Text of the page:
Tech behemoths Google and Microsoft unveiled offerings late last month intended to grow their footprints in the $200 billion market for job recruiting and hiring software — as well as the human resource information systems arena in general. But the vendors’ new products take different approaches and reflect different strategies for HRIS.

Microsoft’s announcement was the latest outgrowth of its $26.2 billion acquisition of LinkedIn, which closed at the end of last year, and is part of a much larger HRIS initiative aimed at the enterprise.

Google’s rollout of its new Hire app, on the other hand, was more narrowly focused on the job recruitment market, targeting small and mid-sized businesses with fewer than 1,000 employees.

“Both companies are seeking to augment and become the epicenter of the job hunting and HRIS market,” says Vanessa DiMauro, CEO of consulting firm Leader Networks and a Columbia University faculty member. “This will really set the pace for the future.”

While Microsoft and Google are not the only leading tech companies with ambitions to become major players in the human resources technology market (SAP and Oracle, for example, already have significant presences in HRIS), the timing of the two announcements set up a potential clash between the two Brobdingnagians.

See also: 10 HR tech companies to watch

What they’re offering

Microsoft’s announcement of LinkedIn for Windows 10 is a first step toward more tightly integrating LinkedIn’s professional network with Microsoft’s signature operating system. An add-on that is available as part of the OS, the desktop app features real-time message alerts, including updates from LinkedIn connections, industry news and details about who has been viewing the user’s LinkedIn profile.

LinkedIn’s network comprises more than 500 million users in some 200 countries and provides access to more than 10 million active job listings, in addition to numerous business-related articles and posts.

Microsoft plans to integrate LinkedIn into its Office family of products, such as Word, Outlook and Access, and to use data gleaned from LinkedIn’s user profiles to customize and enrich the office worker’s experience. (For more on this see How Microsoft’s LinkedIn acquisition will change the way organizations work.) LinkedIn data is seen as a potential gold mine for recruiters and HR administrators seeking to fine tune and better manage their workforce.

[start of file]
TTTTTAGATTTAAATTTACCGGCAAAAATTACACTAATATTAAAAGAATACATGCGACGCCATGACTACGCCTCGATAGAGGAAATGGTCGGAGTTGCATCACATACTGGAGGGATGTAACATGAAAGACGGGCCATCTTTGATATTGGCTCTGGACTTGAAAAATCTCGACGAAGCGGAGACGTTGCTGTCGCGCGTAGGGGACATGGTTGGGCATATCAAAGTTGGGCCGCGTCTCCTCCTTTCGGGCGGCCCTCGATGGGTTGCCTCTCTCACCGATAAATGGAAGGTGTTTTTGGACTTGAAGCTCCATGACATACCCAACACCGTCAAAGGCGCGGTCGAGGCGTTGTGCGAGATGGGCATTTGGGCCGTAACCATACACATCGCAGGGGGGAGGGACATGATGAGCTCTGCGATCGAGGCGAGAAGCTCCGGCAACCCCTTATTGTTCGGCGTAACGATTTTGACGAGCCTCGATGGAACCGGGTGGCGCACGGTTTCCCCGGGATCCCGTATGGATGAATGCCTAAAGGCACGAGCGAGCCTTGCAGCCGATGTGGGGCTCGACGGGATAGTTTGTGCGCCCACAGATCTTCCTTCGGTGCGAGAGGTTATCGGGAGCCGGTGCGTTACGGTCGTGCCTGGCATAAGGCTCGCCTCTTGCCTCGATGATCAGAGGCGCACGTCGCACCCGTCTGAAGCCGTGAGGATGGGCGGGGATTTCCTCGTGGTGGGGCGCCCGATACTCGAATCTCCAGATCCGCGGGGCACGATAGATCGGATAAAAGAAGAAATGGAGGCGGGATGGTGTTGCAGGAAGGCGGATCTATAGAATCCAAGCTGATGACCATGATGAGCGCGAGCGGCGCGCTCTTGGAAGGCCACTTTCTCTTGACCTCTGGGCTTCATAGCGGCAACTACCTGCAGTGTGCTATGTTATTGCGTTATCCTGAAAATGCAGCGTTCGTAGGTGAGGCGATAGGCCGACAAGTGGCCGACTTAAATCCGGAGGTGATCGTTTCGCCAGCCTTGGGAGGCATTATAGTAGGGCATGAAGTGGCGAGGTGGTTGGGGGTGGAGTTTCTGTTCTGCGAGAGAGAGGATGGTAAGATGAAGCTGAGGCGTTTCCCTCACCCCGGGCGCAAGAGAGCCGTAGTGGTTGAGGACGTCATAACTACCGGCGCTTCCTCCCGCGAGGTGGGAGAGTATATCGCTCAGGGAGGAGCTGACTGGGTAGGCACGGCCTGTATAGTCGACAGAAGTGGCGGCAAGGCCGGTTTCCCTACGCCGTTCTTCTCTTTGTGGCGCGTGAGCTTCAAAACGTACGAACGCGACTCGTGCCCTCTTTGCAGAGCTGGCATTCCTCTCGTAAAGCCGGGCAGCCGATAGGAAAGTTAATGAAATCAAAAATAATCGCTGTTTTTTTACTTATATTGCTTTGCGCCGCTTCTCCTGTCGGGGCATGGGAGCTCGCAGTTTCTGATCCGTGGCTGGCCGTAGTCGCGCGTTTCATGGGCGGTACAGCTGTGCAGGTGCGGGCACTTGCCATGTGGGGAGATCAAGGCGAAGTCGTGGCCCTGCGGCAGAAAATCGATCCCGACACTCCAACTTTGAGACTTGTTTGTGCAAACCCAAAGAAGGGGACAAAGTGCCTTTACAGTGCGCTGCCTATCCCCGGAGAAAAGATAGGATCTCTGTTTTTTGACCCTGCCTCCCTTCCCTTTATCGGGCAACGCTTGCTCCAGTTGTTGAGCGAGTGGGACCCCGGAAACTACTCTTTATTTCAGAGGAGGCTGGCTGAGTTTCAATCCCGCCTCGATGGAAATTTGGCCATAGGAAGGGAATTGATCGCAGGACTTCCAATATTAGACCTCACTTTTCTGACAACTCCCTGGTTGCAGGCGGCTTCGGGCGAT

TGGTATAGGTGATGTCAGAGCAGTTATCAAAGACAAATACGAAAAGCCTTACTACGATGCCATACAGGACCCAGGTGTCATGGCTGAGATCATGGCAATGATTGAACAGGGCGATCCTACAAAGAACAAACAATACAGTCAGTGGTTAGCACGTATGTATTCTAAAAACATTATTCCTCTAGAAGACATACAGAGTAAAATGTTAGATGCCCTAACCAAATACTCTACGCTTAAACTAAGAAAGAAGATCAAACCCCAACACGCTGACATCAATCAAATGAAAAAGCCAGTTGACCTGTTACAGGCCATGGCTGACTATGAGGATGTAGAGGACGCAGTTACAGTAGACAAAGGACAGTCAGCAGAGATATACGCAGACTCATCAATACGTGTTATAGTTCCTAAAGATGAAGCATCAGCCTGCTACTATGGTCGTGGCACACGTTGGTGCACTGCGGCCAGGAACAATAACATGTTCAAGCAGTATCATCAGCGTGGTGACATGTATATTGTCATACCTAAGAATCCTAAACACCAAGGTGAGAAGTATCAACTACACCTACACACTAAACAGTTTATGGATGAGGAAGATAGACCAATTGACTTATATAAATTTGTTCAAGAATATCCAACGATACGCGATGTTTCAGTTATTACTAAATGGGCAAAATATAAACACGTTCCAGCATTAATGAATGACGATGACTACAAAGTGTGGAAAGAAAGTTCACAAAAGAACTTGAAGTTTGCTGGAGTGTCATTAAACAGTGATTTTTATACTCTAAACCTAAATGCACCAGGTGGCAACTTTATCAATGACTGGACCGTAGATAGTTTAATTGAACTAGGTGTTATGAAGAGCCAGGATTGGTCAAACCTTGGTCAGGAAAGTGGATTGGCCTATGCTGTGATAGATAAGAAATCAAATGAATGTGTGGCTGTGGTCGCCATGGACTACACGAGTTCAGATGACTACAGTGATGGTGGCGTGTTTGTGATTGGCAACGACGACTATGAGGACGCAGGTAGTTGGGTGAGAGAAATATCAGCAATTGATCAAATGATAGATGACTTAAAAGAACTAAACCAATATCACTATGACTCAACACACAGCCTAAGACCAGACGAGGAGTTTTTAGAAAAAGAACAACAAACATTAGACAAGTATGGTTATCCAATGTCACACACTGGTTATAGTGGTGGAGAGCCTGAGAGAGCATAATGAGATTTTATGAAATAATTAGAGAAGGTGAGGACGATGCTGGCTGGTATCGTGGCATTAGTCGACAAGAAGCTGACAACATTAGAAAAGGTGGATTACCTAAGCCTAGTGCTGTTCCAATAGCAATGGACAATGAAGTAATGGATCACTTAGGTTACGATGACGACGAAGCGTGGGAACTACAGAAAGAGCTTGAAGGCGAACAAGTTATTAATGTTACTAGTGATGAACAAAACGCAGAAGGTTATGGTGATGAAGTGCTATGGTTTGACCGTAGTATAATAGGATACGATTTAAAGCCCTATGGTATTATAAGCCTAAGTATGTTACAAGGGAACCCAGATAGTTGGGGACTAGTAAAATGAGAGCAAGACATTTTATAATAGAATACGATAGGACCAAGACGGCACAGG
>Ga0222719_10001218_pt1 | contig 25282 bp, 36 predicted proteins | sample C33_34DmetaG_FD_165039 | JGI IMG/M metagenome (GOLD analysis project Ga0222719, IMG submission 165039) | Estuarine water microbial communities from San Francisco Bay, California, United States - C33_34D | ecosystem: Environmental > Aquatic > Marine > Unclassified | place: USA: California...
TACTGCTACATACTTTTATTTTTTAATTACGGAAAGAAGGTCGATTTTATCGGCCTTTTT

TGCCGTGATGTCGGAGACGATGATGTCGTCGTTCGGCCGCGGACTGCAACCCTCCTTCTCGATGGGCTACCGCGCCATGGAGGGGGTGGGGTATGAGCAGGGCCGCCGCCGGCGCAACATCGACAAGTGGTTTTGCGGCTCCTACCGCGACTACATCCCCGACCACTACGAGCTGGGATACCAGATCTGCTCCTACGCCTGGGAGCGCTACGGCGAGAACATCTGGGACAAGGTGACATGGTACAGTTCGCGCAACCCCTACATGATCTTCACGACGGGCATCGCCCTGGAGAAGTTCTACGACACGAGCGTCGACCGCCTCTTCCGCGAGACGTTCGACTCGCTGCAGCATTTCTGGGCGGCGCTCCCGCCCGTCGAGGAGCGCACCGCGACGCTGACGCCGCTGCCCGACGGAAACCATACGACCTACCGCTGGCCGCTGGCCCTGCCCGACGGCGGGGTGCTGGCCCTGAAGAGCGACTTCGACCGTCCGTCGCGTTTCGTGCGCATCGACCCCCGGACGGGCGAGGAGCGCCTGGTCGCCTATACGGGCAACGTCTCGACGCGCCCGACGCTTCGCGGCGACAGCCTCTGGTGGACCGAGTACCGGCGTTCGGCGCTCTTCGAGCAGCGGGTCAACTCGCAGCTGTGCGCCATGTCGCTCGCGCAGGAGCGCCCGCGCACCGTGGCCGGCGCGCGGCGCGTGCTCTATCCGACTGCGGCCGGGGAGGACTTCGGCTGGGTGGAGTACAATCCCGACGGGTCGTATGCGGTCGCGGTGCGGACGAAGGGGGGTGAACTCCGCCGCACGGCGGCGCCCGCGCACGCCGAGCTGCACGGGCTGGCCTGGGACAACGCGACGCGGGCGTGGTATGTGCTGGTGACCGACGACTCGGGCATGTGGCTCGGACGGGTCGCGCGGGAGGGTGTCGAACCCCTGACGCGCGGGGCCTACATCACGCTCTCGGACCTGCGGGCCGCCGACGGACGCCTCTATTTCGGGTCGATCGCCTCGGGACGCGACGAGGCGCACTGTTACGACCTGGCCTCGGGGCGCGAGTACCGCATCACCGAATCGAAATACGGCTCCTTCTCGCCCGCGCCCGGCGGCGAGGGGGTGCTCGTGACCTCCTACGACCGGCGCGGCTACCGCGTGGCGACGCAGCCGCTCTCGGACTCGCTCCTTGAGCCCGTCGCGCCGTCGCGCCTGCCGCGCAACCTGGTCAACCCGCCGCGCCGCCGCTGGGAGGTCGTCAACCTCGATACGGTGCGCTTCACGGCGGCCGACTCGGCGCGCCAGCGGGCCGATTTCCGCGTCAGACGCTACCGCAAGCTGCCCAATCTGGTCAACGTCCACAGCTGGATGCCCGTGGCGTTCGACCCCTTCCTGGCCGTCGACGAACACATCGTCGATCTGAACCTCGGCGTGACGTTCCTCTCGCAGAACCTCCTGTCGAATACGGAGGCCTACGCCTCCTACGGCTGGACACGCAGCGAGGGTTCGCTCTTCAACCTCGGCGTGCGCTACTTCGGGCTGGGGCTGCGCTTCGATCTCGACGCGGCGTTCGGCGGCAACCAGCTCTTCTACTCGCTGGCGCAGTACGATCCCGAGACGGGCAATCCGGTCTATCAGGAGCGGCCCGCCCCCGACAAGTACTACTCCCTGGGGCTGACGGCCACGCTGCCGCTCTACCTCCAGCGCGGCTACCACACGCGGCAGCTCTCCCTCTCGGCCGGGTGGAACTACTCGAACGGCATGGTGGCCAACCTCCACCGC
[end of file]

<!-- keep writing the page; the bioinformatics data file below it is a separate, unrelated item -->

From a functional standpoint, Google’s rollout of Hire is less far-reaching. Intended to help small and mid-size businesses keep track of and manage their job candidates, the app will work only with Google’s G Suite of enterprise applications, including Calendar and Gmail.

Hire will complement Google for Jobs, the search engine feature for people seeking new positions that Google rolled out in May. Ironically, that effort to personalize its offerings and add value for its legions of search engine users was undertaken in partnership with Facebook and — you guessed it —LinkedIn.

Google has not disclosed how much the Hire app will cost, but says the price will be based on how many workers a company employs. It is currently available.

How the competitors stack up

LinkedIn, DiMauro points out, currently has the biggest share of the corporate recruiting market. But given the tight job market and the potential size of the opportunity for tech companies, she says that LinkedIn’s customer base “is just the tip of the iceberg.”

“Microsoft and LinkedIn are building a sort of data warehouse on organizations and skill sets,” DiMauro says. Large Fortune 50 companies, she explains, are using LinkedIn data and analytics to identify potential skill gaps in their workforce and which universities are best positioned to provide job candidates with those skills.

“That approach is very different than Google’s,” DiMauro continues, “which is more focused on collecting consumer data and using it to create very robust, 360-degree views of potential job candidates.” By keeping Hire so simple, she says, “Google appears to be targeting the younger generation, which doesn’t have the patience for the complexity of a LinkedIn.”

But, Judith Hurwitz, president and CEO of Hurwitz & Associates, a technology consulting and research firm, says “Google is late to the party” and that for Microsoft’s more than 1.2 billion Office users, “Hire’s tie-in to G Suite isn’t very interesting. Google will have difficulties making its environment the center of the user’s life.”

Google, however, seems aware of these limitations and is attempting to compensate with a more targeted offering. Unlike LinkedIn for Windows, which is the first phase of Microsoft’s grand design to redefine how professionals work, Hire wasn’t developed with the enterprise in mind. Instead, its sole aim is to help SMBs manage their hiring process, according to Dmitri Krakovsky, Google’s vice president of enterprise apps and platform.

Hurwitz, meanwhile, notes that compared to Microsoft’s more methodical process, Google’s approach to developing software has been helter-skelter. “They experiment to see if something sticks,” she says, “and if it doesn’t, all of a sudden it will disappear.” To really make a dent in the HRIS market, “they’re going to have to be a lot more strategic about their software development process.”

Nevertheless, the entrants of these two technology innovators should quicken the pace of recruitment software innovation and lead to more and better options for employers looking to attract talent in today’s top job market.

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